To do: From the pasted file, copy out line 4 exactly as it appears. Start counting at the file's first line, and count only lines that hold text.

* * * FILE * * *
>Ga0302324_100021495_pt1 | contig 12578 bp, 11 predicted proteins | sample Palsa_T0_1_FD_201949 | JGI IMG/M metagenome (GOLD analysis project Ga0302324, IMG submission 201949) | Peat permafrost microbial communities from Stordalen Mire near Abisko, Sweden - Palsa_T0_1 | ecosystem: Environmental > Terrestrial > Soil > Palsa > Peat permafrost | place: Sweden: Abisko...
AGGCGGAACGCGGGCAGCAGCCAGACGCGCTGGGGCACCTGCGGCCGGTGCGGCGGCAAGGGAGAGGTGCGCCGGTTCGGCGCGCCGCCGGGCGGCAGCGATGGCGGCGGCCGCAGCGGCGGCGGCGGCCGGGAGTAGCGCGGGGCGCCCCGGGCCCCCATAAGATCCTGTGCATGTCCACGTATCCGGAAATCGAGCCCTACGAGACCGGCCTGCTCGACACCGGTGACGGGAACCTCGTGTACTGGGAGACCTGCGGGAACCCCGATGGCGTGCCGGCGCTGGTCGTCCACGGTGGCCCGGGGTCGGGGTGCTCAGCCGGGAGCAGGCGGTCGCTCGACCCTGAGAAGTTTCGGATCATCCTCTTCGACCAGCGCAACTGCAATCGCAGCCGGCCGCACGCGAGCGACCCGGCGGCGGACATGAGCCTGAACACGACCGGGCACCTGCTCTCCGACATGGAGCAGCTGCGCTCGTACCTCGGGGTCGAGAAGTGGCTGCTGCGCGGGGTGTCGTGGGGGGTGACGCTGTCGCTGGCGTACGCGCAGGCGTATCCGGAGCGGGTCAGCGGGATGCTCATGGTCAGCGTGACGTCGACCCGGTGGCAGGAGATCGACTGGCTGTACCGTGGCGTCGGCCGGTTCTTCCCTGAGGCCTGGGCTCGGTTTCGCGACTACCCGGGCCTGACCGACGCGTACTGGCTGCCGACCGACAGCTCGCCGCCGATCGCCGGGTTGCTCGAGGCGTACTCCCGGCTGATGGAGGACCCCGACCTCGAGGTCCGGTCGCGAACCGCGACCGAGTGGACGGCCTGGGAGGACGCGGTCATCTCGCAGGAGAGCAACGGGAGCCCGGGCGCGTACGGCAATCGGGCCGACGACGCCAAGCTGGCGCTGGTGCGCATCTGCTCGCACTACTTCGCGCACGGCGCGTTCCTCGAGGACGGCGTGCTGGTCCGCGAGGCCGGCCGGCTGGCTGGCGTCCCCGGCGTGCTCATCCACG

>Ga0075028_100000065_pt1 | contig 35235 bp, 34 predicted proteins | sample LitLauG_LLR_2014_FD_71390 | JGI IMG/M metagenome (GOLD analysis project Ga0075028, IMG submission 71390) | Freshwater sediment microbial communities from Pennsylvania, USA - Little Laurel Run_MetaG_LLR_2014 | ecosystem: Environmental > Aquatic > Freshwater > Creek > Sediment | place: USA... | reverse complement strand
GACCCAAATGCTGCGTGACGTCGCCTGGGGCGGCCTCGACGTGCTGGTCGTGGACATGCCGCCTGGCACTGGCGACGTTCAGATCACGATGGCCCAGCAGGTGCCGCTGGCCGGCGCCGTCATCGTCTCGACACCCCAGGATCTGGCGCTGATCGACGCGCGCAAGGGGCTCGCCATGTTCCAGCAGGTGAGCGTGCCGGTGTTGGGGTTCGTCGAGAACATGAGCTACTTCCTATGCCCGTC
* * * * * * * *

GACCCAAATGCTGCGTGACGTCGCCTGGGGCGGCCTCGACGTGCTGGTCGTGGACATGCCGCCTGGCACTGGCGACGTTCAGATCACGATGGCCCAGCAGGTGCCGCTGGCCGGCGCCGTCATCGTCTCGACACCCCAGGATCTGGCGCTGATCGACGCGCGCAAGGGGCTCGCCATGTTCCAGCAGGTGAGCGTGCCGGTGTTGGGGTTCGTCGAGAACATGAGCTACTTCCTATGCCCGTC